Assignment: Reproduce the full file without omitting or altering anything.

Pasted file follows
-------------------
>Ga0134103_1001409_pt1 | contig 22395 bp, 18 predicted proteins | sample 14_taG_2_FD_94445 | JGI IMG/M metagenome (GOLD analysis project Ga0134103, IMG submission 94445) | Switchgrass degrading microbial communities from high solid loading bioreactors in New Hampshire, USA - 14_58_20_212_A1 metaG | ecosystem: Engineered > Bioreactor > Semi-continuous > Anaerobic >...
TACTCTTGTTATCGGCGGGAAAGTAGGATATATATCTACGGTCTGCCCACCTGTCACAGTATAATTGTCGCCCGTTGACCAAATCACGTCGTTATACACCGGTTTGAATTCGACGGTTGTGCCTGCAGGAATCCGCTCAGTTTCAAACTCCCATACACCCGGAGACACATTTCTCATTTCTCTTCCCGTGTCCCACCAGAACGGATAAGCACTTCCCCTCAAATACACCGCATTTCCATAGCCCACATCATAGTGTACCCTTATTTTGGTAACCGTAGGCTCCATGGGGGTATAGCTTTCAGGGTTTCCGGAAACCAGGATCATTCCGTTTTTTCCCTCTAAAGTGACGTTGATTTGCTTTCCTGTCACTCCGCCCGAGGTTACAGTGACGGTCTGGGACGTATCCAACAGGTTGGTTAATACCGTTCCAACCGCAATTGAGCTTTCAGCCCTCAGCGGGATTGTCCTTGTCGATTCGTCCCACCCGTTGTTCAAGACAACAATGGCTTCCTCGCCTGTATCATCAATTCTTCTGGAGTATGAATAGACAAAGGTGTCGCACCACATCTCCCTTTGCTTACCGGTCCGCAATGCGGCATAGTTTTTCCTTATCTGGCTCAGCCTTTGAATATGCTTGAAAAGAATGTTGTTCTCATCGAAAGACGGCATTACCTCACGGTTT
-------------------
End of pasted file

>Ga0134103_1001409_pt1 | contig 22395 bp, 18 predicted proteins | sample 14_taG_2_FD_94445 | JGI IMG/M metagenome (GOLD analysis project Ga0134103, IMG submission 94445) | Switchgrass degrading microbial communities from high solid loading bioreactors in New Hampshire, USA - 14_58_20_212_A1 metaG | ecosystem: Engineered > Bioreactor > Semi-continuous > Anaerobic >...
TACTCTTGTTATCGGCGGGAAAGTAGGATATATATCTACGGTCTGCCCACCTGTCACAGTATAATTGTCGCCCGTTGACCAAATCACGTCGTTATACACCGGTTTGAATTCGACGGTTGTGCCTGCAGGAATCCGCTCAGTTTCAAACTCCCATACACCCGGAGACACATTTCTCATTTCTCTTCCCGTGTCCCACCAGAACGGATAAGCACTTCCCCTCAAATACACCGCATTTCCATAGCCCACATCATAGTGTACCCTTATTTTGGTAACCGTAGGCTCCATGGGGGTATAGCTTTCAGGGTTTCCGGAAACCAGGATCATTCCGTTTTTTCCCTCTAAAGTGACGTTGATTTGCTTTCCTGTCACTCCGCCCGAGGTTACAGTGACGGTCTGGGACGTATCCAACAGGTTGGTTAATACCGTTCCAACCGCAATTGAGCTTTCAGCCCTCAGCGGGATTGTCCTTGTCGATTCGTCCCACCCGTTGTTCAAGACAACAATGGCTTCCTCGCCTGTATCATCAATTCTTCTGGAGTATGAATAGACAAAGGTGTCGCACCACATCTCCCTTTGCTTACCGGTCCGCAATGCGGCATAGTTTTTCCTTATCTGGCTCAGCCTTTGAATATGCTTGAAAAGAATGTTGTTCTCATCGAAAGACGGCATTACCTCACGGTTT